SOUTHCOM Fosters a Hurricane of Ideas on Climate Change and the Military

SOUTHCOM Fosters a Hurricane of Ideas on Climate Change and the Military

By Dialogo
August 22, 2012


With melting glaciers, furious hurricanes and implacable droughts under the magnifying glass, military, defense and civilian leaders from over 20 countries in the Western Hemisphere are gathering in Miami to brainstorm solutions to mitigate the impact climate changes might have in the military around the world.

Organized by the United States Southern Command’s (SOUTHCOM) Engineering Division, the “Environmental Variability and Sustainability: Challenges for Military Resiliency and Readiness” conference is focusing on topics such as how rising temperatures will impact cold-region installations, the pressure to reduce the size of the Air Force carbon footprint, and how more efficient military vehicles can save soldiers’ lives by reducing the need of fuel convoys that are such an easy target for the enemy.

“While climate change alone does not cause conflict, it may act as accelerant of instability or conflict, placing a burden to respond on civilian institutions and militaries around the world. And when you get factors of instability, you are talking about security issues that could put our national interests at stake,” said Major General Joseph DiSalvo, USSOUTHCOM’s Chief of Staff, during his opening remarks.

Maj. Gen. DiSalvo stressed that military forces should look at ways to adapt to changing missions that may require different expertise, training and equipment, protect their installations and training areas, and make investments in finding technology solutions to an inevitable problem.

One of the highlights of the first day of the event was the presentation by keynote speaker Timothy K. Bridges, Deputy Assistant Secretary of the U.S. Air Force for Environment and Occupational Health. Bridges spoke of the urgent need for action and collaboration across the board. “The scale of these international climate challenges will require regional and multilateral responses making use of regional and international organizations. In this sense, the All Partner Access Network (APAN) can foster information exchange between one country and another, with organizations and other agencies that may not have access to traditional Department of Defense systems and networks,” he insisted.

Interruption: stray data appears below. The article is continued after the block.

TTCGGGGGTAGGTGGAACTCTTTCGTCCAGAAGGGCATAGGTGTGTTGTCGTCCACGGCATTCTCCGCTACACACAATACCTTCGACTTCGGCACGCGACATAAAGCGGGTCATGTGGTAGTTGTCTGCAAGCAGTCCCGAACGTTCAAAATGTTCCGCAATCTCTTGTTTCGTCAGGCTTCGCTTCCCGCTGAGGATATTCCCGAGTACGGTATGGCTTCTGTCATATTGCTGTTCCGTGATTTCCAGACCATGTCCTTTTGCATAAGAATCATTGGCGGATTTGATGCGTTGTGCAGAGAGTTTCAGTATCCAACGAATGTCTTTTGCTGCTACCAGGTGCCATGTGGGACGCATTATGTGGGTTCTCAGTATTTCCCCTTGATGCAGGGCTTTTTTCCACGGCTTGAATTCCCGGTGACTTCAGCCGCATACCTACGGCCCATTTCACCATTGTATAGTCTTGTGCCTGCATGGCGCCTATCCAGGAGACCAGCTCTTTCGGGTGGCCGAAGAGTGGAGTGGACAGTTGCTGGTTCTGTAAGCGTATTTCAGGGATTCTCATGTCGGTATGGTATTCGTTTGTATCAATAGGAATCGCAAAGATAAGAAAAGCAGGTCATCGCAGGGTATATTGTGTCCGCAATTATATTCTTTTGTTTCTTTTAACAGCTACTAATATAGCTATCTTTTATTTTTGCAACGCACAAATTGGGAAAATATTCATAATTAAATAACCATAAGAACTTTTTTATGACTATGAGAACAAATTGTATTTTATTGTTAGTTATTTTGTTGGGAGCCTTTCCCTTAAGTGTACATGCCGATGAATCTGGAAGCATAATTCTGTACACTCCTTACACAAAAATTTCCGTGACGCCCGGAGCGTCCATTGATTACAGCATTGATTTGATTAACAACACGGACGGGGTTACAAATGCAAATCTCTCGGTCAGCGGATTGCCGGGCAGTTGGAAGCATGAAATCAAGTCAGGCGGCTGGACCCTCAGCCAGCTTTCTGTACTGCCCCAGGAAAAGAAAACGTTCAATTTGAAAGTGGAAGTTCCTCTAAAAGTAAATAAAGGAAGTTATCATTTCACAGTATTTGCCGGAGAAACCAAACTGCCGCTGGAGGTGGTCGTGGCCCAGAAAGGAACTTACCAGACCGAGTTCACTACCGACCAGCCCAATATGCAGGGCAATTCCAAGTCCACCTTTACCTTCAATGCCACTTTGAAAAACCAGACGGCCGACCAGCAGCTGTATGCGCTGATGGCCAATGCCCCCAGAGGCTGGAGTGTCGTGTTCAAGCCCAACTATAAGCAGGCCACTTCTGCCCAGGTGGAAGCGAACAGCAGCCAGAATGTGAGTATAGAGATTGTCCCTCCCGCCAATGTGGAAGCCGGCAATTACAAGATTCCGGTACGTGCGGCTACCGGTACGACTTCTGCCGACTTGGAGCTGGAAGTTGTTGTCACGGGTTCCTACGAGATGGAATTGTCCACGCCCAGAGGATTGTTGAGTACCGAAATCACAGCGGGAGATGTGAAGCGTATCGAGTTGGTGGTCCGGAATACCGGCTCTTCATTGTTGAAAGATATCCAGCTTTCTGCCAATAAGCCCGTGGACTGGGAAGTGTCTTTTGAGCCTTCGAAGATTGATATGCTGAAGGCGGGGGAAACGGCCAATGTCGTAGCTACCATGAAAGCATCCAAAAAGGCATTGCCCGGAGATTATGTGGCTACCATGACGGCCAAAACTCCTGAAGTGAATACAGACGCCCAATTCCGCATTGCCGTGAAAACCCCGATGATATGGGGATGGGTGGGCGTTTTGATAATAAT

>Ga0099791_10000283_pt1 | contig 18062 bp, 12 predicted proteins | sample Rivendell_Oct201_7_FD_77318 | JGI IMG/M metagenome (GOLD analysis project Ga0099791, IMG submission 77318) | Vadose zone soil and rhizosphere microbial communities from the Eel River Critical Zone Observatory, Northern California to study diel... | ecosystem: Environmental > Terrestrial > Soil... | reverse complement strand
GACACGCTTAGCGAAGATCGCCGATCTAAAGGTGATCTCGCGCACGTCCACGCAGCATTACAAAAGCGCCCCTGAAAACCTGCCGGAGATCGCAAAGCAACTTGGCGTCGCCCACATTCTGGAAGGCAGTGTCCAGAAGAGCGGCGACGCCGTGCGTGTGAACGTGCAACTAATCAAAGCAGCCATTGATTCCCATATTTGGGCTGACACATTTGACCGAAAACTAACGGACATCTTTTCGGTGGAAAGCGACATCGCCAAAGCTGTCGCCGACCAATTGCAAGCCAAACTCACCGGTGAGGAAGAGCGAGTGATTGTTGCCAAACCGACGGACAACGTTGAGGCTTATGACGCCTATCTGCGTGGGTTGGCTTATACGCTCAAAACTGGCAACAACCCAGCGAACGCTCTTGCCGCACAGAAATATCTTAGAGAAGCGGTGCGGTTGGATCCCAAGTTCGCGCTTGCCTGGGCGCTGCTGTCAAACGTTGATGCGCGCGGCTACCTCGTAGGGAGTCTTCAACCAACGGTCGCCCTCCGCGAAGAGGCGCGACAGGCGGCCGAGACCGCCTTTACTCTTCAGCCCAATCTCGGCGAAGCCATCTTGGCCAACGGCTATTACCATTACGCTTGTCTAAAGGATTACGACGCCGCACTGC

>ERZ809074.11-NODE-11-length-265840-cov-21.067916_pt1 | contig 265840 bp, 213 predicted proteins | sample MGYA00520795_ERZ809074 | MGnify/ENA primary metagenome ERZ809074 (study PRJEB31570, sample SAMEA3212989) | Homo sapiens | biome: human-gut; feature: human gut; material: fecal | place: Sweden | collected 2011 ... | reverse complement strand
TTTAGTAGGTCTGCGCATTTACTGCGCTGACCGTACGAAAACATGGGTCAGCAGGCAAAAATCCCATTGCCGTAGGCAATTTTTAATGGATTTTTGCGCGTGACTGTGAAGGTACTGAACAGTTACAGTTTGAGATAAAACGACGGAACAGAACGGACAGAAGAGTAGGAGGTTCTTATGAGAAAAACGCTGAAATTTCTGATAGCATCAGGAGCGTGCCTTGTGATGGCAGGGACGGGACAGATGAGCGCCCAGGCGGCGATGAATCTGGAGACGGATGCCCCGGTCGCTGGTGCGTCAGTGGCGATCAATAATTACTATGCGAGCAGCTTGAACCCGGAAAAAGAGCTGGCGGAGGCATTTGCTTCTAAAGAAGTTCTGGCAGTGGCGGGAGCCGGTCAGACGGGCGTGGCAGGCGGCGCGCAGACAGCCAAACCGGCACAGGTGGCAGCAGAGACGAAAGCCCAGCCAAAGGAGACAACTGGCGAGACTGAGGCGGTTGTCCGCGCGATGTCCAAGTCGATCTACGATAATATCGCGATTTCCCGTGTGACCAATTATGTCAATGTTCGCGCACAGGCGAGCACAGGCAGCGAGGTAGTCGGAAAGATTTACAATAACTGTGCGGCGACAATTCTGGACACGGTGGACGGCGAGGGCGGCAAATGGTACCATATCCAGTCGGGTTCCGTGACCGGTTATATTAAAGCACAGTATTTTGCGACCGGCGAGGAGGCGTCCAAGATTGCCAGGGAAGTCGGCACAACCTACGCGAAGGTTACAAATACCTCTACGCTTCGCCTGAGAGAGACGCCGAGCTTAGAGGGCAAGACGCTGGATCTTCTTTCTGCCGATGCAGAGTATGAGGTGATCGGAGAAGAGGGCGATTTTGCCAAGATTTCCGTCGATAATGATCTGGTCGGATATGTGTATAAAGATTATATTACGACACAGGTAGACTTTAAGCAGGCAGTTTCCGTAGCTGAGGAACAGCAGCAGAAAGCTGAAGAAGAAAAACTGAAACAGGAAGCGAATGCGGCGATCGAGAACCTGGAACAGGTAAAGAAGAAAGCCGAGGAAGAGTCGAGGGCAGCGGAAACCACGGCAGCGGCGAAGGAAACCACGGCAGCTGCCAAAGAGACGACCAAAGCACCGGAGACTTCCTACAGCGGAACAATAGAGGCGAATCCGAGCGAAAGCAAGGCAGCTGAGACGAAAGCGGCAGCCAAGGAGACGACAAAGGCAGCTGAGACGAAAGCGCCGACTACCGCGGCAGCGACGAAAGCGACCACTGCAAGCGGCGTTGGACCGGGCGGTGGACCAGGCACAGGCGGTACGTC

As part of his presentation, Bridges also offered real live examples of what several military facilities in the United States are doing to respond to future and present climate changes. Among those, he mentioned the Langley Air Force Base, one of the oldest continuously working air bases in the U.S. According to estimates, by year 2100, 40 to 50 percent of the installation, including much of the runway, could be at risk for inundation. The air base is working closely with the Oak Ridge National Lab to prepare for this possibility.

One of the most interesting sessions of the conference was the panel “Perspective from the Region”, where representatives from the Chilean Ministry of Defense, the Colombian Navy and Army, as well as El Salvador’s Armed Forces, explained what their countries are doing to prepare for and react to climate changes. “This conference offers us the opportunity to showcase what we are doing in Colombia and learn from what others are accomplishing in their own nations”, said Commander Silvia Rondón, who heads the environmental efforts by the Colombian Navy.

On the last day of the conference, August 23, the discussions will move from SOUTHCOM’s Conference Center of the Americas to the field, at the Everglades National Park. There, among what seems to be a picture perfect wilderness paradise, the participants will have the opportunity to see, feel and smell an actual example of what climate change can do to the environment. The tour will include a briefing on the Everglades Restoration Project, an overview of how climate is affecting the Homestead Air Force Base, south of Miami, and closing remarks by Colonel Steve Williamson, SOUTHCOM’s Command Engineer.



I write this comment when the event has not even reached half of the time, which will be the 23rd of the current month. I think that the contributions of countries such as Colombia, Chile and El Salvador will be of great benefit for those who continue the event in this way. I regret not having the pdf papers of the referred countries
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